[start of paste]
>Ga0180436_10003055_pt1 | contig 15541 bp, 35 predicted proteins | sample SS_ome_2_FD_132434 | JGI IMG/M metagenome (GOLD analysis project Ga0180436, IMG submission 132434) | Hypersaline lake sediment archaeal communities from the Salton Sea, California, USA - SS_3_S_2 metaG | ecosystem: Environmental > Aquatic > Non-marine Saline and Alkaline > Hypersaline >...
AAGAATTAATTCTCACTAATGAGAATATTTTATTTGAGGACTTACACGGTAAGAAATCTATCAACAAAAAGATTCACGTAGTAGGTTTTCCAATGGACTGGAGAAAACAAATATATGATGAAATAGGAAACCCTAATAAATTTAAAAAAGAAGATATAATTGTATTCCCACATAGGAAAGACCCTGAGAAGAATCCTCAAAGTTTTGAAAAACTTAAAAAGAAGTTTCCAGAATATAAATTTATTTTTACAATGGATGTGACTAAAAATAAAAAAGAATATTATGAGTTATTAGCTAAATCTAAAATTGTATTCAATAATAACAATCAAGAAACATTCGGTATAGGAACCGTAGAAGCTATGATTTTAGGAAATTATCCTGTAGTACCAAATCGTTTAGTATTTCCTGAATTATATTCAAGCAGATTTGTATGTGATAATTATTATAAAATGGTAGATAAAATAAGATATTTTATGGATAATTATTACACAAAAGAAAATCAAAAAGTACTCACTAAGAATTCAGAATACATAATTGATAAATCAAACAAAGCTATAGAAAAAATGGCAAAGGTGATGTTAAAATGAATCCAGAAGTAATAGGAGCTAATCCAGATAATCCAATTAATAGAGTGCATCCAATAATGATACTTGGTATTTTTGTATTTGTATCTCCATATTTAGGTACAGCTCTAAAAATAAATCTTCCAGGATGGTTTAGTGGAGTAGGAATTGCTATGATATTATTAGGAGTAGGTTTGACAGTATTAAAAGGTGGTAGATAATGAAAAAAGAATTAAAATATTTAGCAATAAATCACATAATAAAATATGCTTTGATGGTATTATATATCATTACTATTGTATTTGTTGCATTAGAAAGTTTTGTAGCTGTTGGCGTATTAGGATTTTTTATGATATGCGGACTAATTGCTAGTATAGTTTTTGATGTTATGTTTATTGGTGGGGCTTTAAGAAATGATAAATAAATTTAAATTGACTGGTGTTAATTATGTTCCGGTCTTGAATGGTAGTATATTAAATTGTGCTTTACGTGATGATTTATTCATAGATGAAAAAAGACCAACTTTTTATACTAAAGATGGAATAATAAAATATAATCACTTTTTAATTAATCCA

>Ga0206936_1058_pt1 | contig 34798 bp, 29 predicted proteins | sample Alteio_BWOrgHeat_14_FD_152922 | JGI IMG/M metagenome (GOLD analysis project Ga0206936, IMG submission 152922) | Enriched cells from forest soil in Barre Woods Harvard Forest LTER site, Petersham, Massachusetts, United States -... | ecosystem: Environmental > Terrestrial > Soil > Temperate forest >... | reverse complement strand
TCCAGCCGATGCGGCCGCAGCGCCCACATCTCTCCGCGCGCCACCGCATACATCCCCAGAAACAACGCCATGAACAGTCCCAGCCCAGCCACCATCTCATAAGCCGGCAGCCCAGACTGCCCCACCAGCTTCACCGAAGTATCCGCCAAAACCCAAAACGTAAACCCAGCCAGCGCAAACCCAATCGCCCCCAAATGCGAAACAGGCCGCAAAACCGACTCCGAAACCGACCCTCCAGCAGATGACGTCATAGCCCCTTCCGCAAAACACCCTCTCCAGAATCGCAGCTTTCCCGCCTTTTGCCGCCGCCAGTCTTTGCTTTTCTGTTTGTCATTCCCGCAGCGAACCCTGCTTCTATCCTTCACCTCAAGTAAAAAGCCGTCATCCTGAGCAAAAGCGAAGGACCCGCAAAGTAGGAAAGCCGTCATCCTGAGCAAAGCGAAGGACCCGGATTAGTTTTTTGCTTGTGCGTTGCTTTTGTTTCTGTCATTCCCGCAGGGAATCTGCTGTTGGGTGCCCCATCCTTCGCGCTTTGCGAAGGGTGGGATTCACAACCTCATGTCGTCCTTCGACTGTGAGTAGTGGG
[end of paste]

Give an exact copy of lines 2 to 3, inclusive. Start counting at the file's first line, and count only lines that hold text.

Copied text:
AAGAATTAATTCTCACTAATGAGAATATTTTATTTGAGGACTTACACGGTAAGAAATCTATCAACAAAAAGATTCACGTAGTAGGTTTTCCAATGGACTGGAGAAAACAAATATATGATGAAATAGGAAACCCTAATAAATTTAAAAAAGAAGATATAATTGTATTCCCACATAGGAAAGACCCTGAGAAGAATCCTCAAAGTTTTGAAAAACTTAAAAAGAAGTTTCCAGAATATAAATTTATTTTTACAATGGATGTGACTAAAAATAAAAAAGAATATTATGAGTTATTAGCTAAATCTAAAATTGTATTCAATAATAACAATCAAGAAACATTCGGTATAGGAACCGTAGAAGCTATGATTTTAGGAAATTATCCTGTAGTACCAAATCGTTTAGTATTTCCTGAATTATATTCAAGCAGATTTGTATGTGATAATTATTATAAAATGGTAGATAAAATAAGATATTTTATGGATAATTATTACACAAAAGAAAATCAAAAAGTACTCACTAAGAATTCAGAATACATAATTGATAAATCAAACAAAGCTATAGAAAAAATGGCAAAGGTGATGTTAAAATGAATCCAGAAGTAATAGGAGCTAATCCAGATAATCCAATTAATAGAGTGCATCCAATAATGATACTTGGTATTTTTGTATTTGTATCTCCATATTTAGGTACAGCTCTAAAAATAAATCTTCCAGGATGGTTTAGTGGAGTAGGAATTGCTATGATATTATTAGGAGTAGGTTTGACAGTATTAAAAGGTGGTAGATAATGAAAAAAGAATTAAAATATTTAGCAATAAATCACATAATAAAATATGCTTTGATGGTATTATATATCATTACTATTGTATTTGTTGCATTAGAAAGTTTTGTAGCTGTTGGCGTATTAGGATTTTTTATGATATGCGGACTAATTGCTAGTATAGTTTTTGATGTTATGTTTATTGGTGGGGCTTTAAGAAATGATAAATAAATTTAAATTGACTGGTGTTAATTATGTTCCGGTCTTGAATGGTAGTATATTAAATTGTGCTTTACGTGATGATTTATTCATAGATGAAAAAAGACCAACTTTTTATACTAAAGATGGAATAATAAAATATAATCACTTTTTAATTAATCCA

>Ga0206936_1058_pt1 | contig 34798 bp, 29 predicted proteins | sample Alteio_BWOrgHeat_14_FD_152922 | JGI IMG/M metagenome (GOLD analysis project Ga0206936, IMG submission 152922) | Enriched cells from forest soil in Barre Woods Harvard Forest LTER site, Petersham, Massachusetts, United States -... | ecosystem: Environmental > Terrestrial > Soil > Temperate forest >... | reverse complement strand